REVIEW: Schar Pasta
Schar Rigatoni Pasta
Okay, I'll admit it. I've known about Schar pasta for a long time. (Since it was called, "Dr. Schar" pasta, in fact.) However, with its hefty price tag, I've never picked it up at the store. I like, and use, Tinkyada, which is about half the price of Schar. Finally, I decided to splurge and buy a box of Schar Pasta.
The box set me back $6.49 (Holy Moly! That is expensive. Wheat pasta is only about $1.25 per box and Tinkyada is about $3.25)At that price, I half expected the pasta to cook itself and then clean the pan. Sadly, it did neither.
Every Sunday night I seem to make pasta. This Sunday I was making "Pasta with Meat Sauce." (I'll post the recipe later.) I thought, "I wonder how the fancy pasta will hold up to my hearty meat sauce." Clearly it was time to try the pasta.
Unlike rice pastas, Schar pasta isn't made with just one ingredient. Rather it has a blend of ingredients: maize flour, rice flour, pea protein isolate, emulsifier: E-471.
The first ingredient, maize flour, made me a little nervous. I've tried corn pasta in the pasta and it didn't suit me. I was hoping that this pasta wouldn't be too corny and/or gummy.
I boiled my water, added salt and cooked the pasta. (I did not add oil to the water. Adding oil to the water really doesn't do anything for pasta and can make the sauce not cling to the noodles. So, if you are adding oil to your pasta water, you really don't need it. Now, you do need to salt. That adds flavor to the pasta.) At first glance, this pasta was remarkably wheat-pasta looking. You know how regular wheat pasta looks almost yellow before you cook it? That is how Schar pasta looked.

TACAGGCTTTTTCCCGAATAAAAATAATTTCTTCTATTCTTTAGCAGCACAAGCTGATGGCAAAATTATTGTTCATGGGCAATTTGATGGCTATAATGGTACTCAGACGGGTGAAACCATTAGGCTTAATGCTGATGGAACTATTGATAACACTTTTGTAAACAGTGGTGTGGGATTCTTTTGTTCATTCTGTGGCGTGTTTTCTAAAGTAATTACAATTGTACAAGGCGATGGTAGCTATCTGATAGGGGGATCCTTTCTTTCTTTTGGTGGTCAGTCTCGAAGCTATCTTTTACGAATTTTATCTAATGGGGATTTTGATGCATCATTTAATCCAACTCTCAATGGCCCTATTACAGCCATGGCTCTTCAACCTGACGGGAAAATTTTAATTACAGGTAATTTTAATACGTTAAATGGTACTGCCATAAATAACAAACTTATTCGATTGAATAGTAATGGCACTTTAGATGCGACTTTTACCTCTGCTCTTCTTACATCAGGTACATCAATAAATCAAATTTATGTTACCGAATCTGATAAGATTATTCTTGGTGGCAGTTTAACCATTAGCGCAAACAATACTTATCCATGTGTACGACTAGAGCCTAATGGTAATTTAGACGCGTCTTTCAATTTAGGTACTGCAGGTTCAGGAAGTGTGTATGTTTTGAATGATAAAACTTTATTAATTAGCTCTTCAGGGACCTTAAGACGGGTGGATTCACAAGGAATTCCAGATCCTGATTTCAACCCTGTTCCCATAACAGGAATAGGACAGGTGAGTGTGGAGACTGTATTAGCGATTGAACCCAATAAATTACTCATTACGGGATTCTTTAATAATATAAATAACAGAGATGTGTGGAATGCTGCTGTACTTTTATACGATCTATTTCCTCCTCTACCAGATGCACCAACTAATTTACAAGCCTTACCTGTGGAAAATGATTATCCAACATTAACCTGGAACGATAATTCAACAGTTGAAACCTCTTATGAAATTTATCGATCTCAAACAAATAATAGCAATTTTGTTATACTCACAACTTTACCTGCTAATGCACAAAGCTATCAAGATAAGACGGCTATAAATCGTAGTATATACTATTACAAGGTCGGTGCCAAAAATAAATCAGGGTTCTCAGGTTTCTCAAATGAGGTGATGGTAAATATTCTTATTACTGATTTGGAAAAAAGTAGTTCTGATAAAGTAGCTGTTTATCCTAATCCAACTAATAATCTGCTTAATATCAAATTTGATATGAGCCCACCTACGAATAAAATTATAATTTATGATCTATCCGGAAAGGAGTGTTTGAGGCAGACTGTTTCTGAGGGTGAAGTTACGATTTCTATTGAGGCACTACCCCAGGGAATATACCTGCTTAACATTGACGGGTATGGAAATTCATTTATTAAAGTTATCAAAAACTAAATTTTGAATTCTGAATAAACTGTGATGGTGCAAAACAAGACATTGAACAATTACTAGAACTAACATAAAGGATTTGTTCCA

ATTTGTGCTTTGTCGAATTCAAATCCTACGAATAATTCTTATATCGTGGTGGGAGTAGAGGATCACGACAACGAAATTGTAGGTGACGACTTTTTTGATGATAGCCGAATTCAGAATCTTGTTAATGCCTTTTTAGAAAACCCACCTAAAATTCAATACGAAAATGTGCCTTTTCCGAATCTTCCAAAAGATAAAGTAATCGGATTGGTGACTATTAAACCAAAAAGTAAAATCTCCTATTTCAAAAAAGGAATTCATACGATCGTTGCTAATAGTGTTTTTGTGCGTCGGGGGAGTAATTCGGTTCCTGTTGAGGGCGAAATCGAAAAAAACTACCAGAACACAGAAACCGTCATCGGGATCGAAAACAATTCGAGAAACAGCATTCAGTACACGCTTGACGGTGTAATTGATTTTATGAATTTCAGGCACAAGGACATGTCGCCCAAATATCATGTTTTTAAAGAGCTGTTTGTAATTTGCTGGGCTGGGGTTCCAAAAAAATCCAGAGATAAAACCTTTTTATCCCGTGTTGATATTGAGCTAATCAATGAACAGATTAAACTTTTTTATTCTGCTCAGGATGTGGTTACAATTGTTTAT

The pasta cooked quickly, in about 8 minutes. When I drained the pasta, I noticed that the tubes held their shape. Tinkyada pasta tubes seem to go a little limp. The Schar pasta did not break down or become flimsy even with vigorous shaking. I also noticed a light corn odor while draining the pasta. To me this was not troublesome at all. In fact, I thought it smelled a little better than Tinkyada which, to me, has a slightly funky smell when you first drain it.
I added my sauce and stirred. Even with my super chunky meat sauce the pasta held together. Also, it did not absorb the sauce like a sponge. I hate it when pasta does that to sauce. The sauce coated the pasta nicely.
It was time for the real test. How would it taste? It tasted great! Really great! Surprisingly great. The texture was nice and "pasta like." Not too firm, not too mushy. Occasionally, I would notice a hint of corn on my palate. This was more like a whisper of corn than a whomp over the head of corn. In fact, it reminded me a little of polenta. Since this pasta is made in Italy, the polenta aftertaste made even more sense.
I cleaned my plate with no problem. My two dinner mates also loved the pasta. One is a gluten-free eater, the other a wheat eater. Both really liked the pasta and could not detect the corn aftertaste until I mentioned it.
I have to admit, if money was no object I would probably switch to Schar. The way to pasta held its shape was really impressive to me. Plus, I liked the flavor. It did not compete with the sauce but added a nice bottom note.
However, at $6.49 per box, I think I will stick to Tinkyada. With the rising prices of gas and food, the Schar pasta wasn't that much better. It did a few things better but it wasn't "doubly" better than Tinkyada.
Summary: Schar is a gluten-free pasta from Italy. It is made up of a blend of ingredients. The first ingredient, corn, lends a very, very subtle polenta-like flavor to the pasta. This pasta held its shape very well, cooked easily and combined well with sauce. The only drawback was the price. This pasta is about twice as much as other gluten-free pastas.